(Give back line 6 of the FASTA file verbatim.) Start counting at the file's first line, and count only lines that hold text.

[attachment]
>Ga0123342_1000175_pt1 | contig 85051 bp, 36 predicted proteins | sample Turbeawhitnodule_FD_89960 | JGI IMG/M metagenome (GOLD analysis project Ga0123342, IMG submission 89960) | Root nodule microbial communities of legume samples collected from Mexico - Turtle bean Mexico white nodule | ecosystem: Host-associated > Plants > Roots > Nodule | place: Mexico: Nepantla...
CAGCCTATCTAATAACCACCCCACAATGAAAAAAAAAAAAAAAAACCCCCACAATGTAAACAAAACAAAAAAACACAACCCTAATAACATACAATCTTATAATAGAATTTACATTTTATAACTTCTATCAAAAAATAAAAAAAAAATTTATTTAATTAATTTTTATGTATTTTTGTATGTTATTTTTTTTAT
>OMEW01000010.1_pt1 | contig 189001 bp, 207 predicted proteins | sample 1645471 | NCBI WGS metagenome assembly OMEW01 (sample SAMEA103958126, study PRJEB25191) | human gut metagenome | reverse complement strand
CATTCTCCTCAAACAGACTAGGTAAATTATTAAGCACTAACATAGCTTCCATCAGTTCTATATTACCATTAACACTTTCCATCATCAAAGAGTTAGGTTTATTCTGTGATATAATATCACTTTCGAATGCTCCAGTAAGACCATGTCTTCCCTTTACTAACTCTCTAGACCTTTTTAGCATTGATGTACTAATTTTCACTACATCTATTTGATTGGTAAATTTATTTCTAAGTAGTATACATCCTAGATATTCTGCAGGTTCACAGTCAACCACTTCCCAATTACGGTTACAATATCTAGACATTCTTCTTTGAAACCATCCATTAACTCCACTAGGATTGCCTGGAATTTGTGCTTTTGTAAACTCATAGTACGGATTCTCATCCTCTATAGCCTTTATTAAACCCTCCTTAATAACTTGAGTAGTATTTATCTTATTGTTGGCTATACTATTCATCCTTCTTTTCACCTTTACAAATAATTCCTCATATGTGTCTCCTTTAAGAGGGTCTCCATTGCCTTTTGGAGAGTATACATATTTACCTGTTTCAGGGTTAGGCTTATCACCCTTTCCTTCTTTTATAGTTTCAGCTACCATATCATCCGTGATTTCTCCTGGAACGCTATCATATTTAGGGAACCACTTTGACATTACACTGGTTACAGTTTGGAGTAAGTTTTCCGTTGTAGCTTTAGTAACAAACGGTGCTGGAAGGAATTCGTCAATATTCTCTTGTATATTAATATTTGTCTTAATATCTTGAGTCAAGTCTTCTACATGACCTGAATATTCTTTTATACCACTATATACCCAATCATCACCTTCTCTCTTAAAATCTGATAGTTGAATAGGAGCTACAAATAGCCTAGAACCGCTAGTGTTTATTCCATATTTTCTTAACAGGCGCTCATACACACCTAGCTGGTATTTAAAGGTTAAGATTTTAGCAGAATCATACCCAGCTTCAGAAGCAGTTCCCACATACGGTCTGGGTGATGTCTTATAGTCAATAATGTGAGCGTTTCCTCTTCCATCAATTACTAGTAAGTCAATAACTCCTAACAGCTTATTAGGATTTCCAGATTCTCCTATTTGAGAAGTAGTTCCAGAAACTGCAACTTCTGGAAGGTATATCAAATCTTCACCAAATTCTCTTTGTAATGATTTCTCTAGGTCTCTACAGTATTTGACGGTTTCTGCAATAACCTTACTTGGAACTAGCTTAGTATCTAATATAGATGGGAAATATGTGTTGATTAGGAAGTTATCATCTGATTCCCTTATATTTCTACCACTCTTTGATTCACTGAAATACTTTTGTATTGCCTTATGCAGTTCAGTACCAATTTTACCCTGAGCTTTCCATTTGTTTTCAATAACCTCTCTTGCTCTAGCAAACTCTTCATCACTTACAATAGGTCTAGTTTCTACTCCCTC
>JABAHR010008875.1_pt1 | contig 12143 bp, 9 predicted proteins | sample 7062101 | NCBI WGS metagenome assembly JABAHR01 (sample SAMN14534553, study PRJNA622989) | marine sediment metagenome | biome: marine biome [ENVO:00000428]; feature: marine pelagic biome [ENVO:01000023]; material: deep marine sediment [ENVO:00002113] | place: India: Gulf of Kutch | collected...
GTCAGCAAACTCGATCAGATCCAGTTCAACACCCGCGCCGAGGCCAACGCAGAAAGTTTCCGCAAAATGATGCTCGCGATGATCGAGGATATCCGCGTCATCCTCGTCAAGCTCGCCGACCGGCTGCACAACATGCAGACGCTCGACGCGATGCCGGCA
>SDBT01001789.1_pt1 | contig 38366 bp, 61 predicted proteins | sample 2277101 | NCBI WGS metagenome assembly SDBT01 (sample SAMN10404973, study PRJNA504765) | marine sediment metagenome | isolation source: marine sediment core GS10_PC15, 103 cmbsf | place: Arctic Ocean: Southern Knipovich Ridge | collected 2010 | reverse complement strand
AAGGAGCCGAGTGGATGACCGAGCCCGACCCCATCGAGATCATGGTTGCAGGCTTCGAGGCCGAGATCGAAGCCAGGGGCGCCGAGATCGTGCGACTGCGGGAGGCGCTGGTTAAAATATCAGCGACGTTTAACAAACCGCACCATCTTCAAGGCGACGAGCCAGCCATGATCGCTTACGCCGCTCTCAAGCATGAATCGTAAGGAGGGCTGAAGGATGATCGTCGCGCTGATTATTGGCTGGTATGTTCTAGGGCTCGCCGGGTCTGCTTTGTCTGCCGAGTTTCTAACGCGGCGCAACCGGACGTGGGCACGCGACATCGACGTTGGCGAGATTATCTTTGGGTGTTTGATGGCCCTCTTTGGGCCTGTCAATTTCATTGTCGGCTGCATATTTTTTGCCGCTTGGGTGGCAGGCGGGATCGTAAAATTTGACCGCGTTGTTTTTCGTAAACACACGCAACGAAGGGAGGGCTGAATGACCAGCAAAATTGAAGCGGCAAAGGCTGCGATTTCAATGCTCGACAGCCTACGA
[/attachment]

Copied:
GTCAGCAAACTCGATCAGATCCAGTTCAACACCCGCGCCGAGGCCAACGCAGAAAGTTTCCGCAAAATGATGCTCGCGATGATCGAGGATATCCGCGTCATCCTCGTCAAGCTCGCCGACCGGCTGCACAACATGCAGACGCTCGACGCGATGCCGGCA